Dawn Reader

Dawn Reader
from Open Door Coffee Co.; Hudson, OH; Oct. 26, 2016

Tuesday, June 24, 2014

"The Gray-Hair Set"

Monday Morning: I'm skimming the Arts section of the New York Times, and I check the Arts, Briefly feature to see what's going on. On Monday, there's always a story about the weekend's top films, and I'm curious. I read that Kevin Hart's sequel--Think like a Man Too--was number one at the box office. And then I read this: "The only other new movie of note, Clint Eastwood's Jersey Boys (Warner Bros.), took in an estimated $13.5 million, about what was expected given that the somberly marketed film mostly went after the gray-hair set."



Let's admit a few things. Eastwood is no longer a young man (he just turned 84), and it's been awhile since his films attracted a young audience. And let's also admit: The original "Jersey Boys"--Frankie Valli and the Four Seasons--had their biggest hits when I was in high school and college ("Sherry" and "Big Girls Don't Cry," 1962; "Rag Doll," 1964; "Let's Hang On," 1965). Let's also admit that--at least at the Kent Cinema last Friday night--most of the audience were not ... young.

And Eastwood slipped into the film a sly reference to himself: On the TV we see a quick shot of the young Eastwood playing Rowdy Yates on the old Western series Rawhide (1959-65). In the Kent Cinema the other night, I heard an appreciative buzz at that moment--all of it, probably, from, you know, the gray-hair set.


I don't think I'm alone when I say this: I've always been annoyed by those who categorize (and thereby judge?) by some sort of physical/chronological trait. I never liked hearing You're just a kid or Teenagers today are just so _____ [fill in the blank] or You look like you've put on a few [usually uttered when I'd put on quite a bit more than a few] or Have you always been short for your age? or ... whatever. We don't tend to think about these categories at all--not until we move into them. Then, suddenly, we become more alert and sensitive--and even defensive. I often see Facebook posts from folks who are offended by something they've read on the site--and I confess I've sometimes messaged friends who have said things about the elderly (never angry things ... just ... things). But I also have to admit: When I was younger, I was every bit as clueless as some I'm criticizing right now.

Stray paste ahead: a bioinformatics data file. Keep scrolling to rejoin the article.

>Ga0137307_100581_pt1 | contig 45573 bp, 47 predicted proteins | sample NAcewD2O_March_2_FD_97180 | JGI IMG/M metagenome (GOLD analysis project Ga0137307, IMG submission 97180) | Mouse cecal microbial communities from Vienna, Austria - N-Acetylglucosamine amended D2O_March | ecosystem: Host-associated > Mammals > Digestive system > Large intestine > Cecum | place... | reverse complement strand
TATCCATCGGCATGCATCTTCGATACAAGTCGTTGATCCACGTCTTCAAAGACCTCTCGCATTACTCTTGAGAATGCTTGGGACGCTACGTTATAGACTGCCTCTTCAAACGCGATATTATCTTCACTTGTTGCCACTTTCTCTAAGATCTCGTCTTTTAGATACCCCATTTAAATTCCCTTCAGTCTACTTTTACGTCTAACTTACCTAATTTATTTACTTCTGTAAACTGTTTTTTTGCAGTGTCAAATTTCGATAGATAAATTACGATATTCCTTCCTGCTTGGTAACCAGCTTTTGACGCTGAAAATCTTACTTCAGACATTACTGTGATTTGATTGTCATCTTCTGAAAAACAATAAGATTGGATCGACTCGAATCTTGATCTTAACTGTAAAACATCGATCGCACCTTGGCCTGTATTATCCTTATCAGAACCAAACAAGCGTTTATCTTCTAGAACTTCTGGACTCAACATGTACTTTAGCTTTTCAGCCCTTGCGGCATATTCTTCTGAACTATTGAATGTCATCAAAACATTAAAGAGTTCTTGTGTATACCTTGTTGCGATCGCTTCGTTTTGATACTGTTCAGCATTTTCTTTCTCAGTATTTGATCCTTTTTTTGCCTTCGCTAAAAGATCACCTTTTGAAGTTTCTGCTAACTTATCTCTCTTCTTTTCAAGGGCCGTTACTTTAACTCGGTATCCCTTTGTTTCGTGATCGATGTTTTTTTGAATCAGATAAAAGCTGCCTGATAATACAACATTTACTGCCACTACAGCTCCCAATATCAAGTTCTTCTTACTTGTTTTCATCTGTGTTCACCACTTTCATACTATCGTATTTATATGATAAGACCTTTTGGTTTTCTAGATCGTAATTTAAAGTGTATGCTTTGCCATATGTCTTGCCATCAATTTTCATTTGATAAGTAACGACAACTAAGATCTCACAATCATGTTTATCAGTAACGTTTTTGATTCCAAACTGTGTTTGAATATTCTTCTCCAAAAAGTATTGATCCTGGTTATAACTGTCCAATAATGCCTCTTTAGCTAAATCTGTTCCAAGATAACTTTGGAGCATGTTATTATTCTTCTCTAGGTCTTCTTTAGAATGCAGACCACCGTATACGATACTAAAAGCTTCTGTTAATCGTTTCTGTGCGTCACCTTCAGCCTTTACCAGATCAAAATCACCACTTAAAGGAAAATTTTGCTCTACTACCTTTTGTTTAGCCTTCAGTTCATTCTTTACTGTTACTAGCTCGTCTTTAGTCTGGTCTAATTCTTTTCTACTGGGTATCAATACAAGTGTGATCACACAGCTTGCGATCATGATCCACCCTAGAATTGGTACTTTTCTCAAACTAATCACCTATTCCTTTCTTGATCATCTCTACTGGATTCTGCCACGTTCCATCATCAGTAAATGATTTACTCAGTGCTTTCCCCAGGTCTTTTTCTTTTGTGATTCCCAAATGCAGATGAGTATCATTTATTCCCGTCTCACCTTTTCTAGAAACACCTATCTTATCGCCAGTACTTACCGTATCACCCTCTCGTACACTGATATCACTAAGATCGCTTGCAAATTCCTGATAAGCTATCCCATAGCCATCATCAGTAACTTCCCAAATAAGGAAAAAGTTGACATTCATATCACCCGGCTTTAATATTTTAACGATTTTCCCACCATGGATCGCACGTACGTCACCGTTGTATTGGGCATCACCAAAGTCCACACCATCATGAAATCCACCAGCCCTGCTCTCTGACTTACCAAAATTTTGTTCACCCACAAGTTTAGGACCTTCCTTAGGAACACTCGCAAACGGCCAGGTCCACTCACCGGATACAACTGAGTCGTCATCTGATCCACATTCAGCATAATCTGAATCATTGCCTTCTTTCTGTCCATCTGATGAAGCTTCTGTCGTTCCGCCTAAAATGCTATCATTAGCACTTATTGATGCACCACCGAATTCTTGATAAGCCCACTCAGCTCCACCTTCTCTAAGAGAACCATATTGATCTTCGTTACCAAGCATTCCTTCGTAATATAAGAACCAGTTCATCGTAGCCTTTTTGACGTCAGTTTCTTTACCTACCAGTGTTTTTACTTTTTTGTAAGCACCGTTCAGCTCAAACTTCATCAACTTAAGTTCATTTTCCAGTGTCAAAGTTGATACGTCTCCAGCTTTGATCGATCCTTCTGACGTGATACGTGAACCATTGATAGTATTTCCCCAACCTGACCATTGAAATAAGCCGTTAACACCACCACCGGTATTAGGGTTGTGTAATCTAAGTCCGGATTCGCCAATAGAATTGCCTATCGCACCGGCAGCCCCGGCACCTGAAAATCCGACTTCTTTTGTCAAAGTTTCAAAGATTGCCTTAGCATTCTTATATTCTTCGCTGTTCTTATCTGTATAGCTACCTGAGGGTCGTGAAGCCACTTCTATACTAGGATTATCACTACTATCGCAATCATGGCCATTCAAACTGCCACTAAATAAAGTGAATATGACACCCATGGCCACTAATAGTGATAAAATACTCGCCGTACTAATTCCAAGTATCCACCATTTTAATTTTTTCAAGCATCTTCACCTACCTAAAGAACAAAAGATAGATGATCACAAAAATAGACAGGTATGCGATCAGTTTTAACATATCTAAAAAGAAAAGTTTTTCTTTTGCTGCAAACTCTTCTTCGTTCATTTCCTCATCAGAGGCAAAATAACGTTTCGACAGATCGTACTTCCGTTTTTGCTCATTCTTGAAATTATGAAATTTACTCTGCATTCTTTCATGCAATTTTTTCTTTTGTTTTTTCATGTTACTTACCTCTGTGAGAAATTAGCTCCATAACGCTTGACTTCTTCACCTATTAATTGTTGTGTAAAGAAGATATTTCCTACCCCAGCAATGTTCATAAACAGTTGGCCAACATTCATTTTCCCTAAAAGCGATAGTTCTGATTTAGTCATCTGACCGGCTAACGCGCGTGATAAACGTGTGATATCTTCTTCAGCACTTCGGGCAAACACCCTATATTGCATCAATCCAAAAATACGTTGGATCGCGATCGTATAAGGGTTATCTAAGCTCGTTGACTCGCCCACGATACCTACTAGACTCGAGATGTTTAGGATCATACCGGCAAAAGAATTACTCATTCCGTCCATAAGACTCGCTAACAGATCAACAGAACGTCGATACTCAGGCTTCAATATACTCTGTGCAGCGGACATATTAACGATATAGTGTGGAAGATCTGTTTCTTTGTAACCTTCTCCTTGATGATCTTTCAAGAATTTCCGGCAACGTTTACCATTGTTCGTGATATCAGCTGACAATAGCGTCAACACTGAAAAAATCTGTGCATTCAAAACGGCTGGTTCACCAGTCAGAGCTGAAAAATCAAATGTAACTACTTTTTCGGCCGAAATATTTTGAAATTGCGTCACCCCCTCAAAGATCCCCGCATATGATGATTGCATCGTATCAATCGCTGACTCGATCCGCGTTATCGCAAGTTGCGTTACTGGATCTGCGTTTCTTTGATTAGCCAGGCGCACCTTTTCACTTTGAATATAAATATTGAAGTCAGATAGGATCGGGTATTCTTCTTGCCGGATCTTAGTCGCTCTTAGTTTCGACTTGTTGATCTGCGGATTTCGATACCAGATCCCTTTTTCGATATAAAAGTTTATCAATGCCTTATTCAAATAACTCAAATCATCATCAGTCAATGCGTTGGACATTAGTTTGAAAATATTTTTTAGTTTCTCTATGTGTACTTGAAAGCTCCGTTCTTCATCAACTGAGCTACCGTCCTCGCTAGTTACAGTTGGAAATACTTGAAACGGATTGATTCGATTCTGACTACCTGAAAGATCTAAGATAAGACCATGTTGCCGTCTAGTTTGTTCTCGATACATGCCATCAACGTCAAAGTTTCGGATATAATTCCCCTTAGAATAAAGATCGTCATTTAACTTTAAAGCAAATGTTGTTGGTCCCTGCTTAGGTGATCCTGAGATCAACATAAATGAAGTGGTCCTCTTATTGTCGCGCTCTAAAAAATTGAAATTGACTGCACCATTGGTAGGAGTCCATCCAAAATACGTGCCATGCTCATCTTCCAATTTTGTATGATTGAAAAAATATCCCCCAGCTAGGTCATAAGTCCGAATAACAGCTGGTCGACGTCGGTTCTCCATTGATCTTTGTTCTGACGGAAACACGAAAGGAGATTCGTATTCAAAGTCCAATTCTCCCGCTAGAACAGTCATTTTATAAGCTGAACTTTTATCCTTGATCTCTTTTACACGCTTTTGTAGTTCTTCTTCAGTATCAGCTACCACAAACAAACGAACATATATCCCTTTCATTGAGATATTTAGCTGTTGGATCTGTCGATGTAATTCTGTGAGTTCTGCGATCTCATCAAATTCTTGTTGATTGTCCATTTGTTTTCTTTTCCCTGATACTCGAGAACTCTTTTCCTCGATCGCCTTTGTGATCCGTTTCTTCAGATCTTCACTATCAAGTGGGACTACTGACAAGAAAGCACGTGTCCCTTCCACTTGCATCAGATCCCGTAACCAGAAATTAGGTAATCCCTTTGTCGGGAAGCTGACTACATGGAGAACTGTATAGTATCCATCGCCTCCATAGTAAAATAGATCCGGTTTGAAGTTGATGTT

In recent decades, mainstream journalism has sought to avoid grouping folks and thereby sort of dismissing them with a phrase. You can't get away these days with comments about the physical traits of ethnicities and races; you pay a price if you're careless about the language you use to talk about women. But other constituencies are still fair game. How many jokes have you heard about Chris Christie's weight? And it's still okay, apparently, to ridicule teenagers and the elderly. (In coffee shops I often overhear the young say something like "Some old guy ..." and the older say "Kids today are just ....") One sure way to elicit the sound "Eeeuuuuuuuuu!" from the young is to talk about Elder Sex.

And I often see posts on Facebook that use words and/or images to point out how disgusting the elderly are (I am?). The image below is one I've seen quite a few times--and someone re-posted it just yesterday (Monday), too.

And now that I'm galloping toward 70, I've become more and more sensitive about being locked in a chronological category. Dismissed. True, it's not all that bad for me yet, but I've seen what I consider egregious examples of it in the elder facilities where my loved ones have finished/are finishing their days. Too often I saw my father--who survived the Depression, served in the U. S. Army overseas (both theaters) in World War II, who was called back to active duty during the Korean War, who earned his Ph.D. at the University of Oklahoma (I could go on and on)--too often, as I said, I saw him treated as little more than a piece of meat when he got older and was living in assisted living and nursing facilities. No one, it seemed, had taken the time to learn his story--or the stories of his fellow residents. I see this as the most profound disrespect.

In our culture, it seems, the older you get the less others want to hear your voice--or to solicit your opinion, or ... access your vast database of experience. It wasn't always so. And it isn't so in some more traditional cultures.

But, sadly, it is so in ours.

No comments:

Post a Comment